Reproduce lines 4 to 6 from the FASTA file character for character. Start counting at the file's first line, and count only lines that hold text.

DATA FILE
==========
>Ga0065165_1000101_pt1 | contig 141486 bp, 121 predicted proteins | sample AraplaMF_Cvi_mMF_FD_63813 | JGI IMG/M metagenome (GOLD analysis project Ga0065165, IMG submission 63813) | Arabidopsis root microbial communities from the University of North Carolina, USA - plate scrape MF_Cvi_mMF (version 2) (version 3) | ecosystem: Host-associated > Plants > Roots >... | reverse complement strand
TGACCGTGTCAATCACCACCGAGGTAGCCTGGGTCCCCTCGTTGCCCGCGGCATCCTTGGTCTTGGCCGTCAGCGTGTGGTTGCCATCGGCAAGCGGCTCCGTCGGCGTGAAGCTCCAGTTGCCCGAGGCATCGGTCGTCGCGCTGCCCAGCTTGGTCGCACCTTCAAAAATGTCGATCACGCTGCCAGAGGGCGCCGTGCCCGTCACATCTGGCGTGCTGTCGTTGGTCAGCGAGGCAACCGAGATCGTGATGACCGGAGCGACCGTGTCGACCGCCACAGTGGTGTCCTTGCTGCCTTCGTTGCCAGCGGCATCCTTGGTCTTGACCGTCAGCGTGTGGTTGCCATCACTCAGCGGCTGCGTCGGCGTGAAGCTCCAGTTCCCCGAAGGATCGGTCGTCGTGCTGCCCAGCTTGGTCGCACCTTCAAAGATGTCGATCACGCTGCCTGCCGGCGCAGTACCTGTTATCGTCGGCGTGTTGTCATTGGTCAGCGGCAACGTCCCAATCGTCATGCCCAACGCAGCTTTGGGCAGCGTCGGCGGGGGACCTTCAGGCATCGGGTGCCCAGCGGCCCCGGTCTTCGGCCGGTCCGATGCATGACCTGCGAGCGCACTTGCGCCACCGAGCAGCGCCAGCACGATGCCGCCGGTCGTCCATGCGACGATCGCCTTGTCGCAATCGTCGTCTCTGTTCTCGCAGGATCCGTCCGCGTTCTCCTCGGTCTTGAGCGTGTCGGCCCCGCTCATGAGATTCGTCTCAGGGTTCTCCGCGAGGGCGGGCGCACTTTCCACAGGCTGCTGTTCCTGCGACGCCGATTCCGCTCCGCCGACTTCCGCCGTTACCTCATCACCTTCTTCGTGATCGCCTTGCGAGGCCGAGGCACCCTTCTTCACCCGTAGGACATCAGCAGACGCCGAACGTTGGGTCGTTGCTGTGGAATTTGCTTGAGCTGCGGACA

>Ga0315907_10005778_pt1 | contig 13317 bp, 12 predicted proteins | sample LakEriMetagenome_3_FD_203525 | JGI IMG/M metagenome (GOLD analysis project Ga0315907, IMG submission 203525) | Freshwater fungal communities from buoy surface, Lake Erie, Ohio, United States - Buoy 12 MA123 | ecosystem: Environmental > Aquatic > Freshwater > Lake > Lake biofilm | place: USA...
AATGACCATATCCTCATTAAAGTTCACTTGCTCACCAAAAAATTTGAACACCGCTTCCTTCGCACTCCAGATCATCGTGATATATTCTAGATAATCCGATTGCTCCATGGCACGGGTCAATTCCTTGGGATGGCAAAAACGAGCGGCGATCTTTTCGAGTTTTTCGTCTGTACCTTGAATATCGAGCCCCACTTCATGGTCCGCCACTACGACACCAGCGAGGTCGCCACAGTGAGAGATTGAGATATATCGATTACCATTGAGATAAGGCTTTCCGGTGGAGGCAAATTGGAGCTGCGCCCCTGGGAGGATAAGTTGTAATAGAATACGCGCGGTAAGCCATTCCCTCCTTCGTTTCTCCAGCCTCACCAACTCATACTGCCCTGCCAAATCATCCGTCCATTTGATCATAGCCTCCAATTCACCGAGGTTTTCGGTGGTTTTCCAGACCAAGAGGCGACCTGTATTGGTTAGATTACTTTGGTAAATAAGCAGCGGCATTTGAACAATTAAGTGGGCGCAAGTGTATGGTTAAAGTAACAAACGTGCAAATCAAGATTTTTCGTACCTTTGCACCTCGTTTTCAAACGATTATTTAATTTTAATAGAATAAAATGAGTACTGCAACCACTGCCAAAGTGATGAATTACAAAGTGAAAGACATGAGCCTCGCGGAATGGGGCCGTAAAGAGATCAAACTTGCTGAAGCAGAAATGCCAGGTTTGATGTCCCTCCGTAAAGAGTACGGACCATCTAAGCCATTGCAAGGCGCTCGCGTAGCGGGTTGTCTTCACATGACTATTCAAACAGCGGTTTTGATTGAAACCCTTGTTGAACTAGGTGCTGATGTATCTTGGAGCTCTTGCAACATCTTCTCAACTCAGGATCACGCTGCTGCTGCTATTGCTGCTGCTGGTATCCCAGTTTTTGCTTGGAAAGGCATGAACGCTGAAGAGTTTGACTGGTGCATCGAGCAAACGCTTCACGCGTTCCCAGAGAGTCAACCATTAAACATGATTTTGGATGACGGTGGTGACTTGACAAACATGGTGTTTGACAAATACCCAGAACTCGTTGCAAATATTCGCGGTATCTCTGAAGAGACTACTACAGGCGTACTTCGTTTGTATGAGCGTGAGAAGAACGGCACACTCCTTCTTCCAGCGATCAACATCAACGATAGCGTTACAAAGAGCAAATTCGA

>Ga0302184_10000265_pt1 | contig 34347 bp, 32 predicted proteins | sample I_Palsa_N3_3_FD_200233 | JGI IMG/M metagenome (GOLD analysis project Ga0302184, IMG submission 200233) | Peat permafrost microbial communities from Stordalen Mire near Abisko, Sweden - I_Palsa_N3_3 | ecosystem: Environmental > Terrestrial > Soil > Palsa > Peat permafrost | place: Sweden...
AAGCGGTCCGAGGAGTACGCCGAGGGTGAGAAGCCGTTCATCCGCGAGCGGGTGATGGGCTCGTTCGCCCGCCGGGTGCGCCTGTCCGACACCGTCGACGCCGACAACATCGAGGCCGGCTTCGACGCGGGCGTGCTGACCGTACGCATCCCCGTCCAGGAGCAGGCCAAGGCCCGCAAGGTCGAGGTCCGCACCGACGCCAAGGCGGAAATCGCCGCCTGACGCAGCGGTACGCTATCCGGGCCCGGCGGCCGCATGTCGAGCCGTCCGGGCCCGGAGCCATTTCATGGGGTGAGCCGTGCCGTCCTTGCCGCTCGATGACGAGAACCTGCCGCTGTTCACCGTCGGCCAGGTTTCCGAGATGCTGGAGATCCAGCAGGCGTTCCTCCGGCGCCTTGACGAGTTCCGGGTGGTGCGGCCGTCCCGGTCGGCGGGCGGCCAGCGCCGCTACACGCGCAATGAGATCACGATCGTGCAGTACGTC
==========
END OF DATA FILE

AATGACCATATCCTCATTAAAGTTCACTTGCTCACCAAAAAATTTGAACACCGCTTCCTTCGCACTCCAGATCATCGTGATATATTCTAGATAATCCGATTGCTCCATGGCACGGGTCAATTCCTTGGGATGGCAAAAACGAGCGGCGATCTTTTCGAGTTTTTCGTCTGTACCTTGAATATCGAGCCCCACTTCATGGTCCGCCACTACGACACCAGCGAGGTCGCCACAGTGAGAGATTGAGATATATCGATTACCATTGAGATAAGGCTTTCCGGTGGAGGCAAATTGGAGCTGCGCCCCTGGGAGGATAAGTTGTAATAGAATACGCGCGGTAAGCCATTCCCTCCTTCGTTTCTCCAGCCTCACCAACTCATACTGCCCTGCCAAATCATCCGTCCATTTGATCATAGCCTCCAATTCACCGAGGTTTTCGGTGGTTTTCCAGACCAAGAGGCGACCTGTATTGGTTAGATTACTTTGGTAAATAAGCAGCGGCATTTGAACAATTAAGTGGGCGCAAGTGTATGGTTAAAGTAACAAACGTGCAAATCAAGATTTTTCGTACCTTTGCACCTCGTTTTCAAACGATTATTTAATTTTAATAGAATAAAATGAGTACTGCAACCACTGCCAAAGTGATGAATTACAAAGTGAAAGACATGAGCCTCGCGGAATGGGGCCGTAAAGAGATCAAACTTGCTGAAGCAGAAATGCCAGGTTTGATGTCCCTCCGTAAAGAGTACGGACCATCTAAGCCATTGCAAGGCGCTCGCGTAGCGGGTTGTCTTCACATGACTATTCAAACAGCGGTTTTGATTGAAACCCTTGTTGAACTAGGTGCTGATGTATCTTGGAGCTCTTGCAACATCTTCTCAACTCAGGATCACGCTGCTGCTGCTATTGCTGCTGCTGGTATCCCAGTTTTTGCTTGGAAAGGCATGAACGCTGAAGAGTTTGACTGGTGCATCGAGCAAACGCTTCACGCGTTCCCAGAGAGTCAACCATTAAACATGATTTTGGATGACGGTGGTGACTTGACAAACATGGTGTTTGACAAATACCCAGAACTCGTTGCAAATATTCGCGGTATCTCTGAAGAGACTACTACAGGCGTACTTCGTTTGTATGAGCGTGAGAAGAACGGCACACTCCTTCTTCCAGCGATCAACATCAACGATAGCGTTACAAAGAGCAAATTCGA

>Ga0302184_10000265_pt1 | contig 34347 bp, 32 predicted proteins | sample I_Palsa_N3_3_FD_200233 | JGI IMG/M metagenome (GOLD analysis project Ga0302184, IMG submission 200233) | Peat permafrost microbial communities from Stordalen Mire near Abisko, Sweden - I_Palsa_N3_3 | ecosystem: Environmental > Terrestrial > Soil > Palsa > Peat permafrost | place: Sweden...
AAGCGGTCCGAGGAGTACGCCGAGGGTGAGAAGCCGTTCATCCGCGAGCGGGTGATGGGCTCGTTCGCCCGCCGGGTGCGCCTGTCCGACACCGTCGACGCCGACAACATCGAGGCCGGCTTCGACGCGGGCGTGCTGACCGTACGCATCCCCGTCCAGGAGCAGGCCAAGGCCCGCAAGGTCGAGGTCCGCACCGACGCCAAGGCGGAAATCGCCGCCTGACGCAGCGGTACGCTATCCGGGCCCGGCGGCCGCATGTCGAGCCGTCCGGGCCCGGAGCCATTTCATGGGGTGAGCCGTGCCGTCCTTGCCGCTCGATGACGAGAACCTGCCGCTGTTCACCGTCGGCCAGGTTTCCGAGATGCTGGAGATCCAGCAGGCGTTCCTCCGGCGCCTTGACGAGTTCCGGGTGGTGCGGCCGTCCCGGTCGGCGGGCGGCCAGCGCCGCTACACGCGCAATGAGATCACGATCGTGCAGTACGTC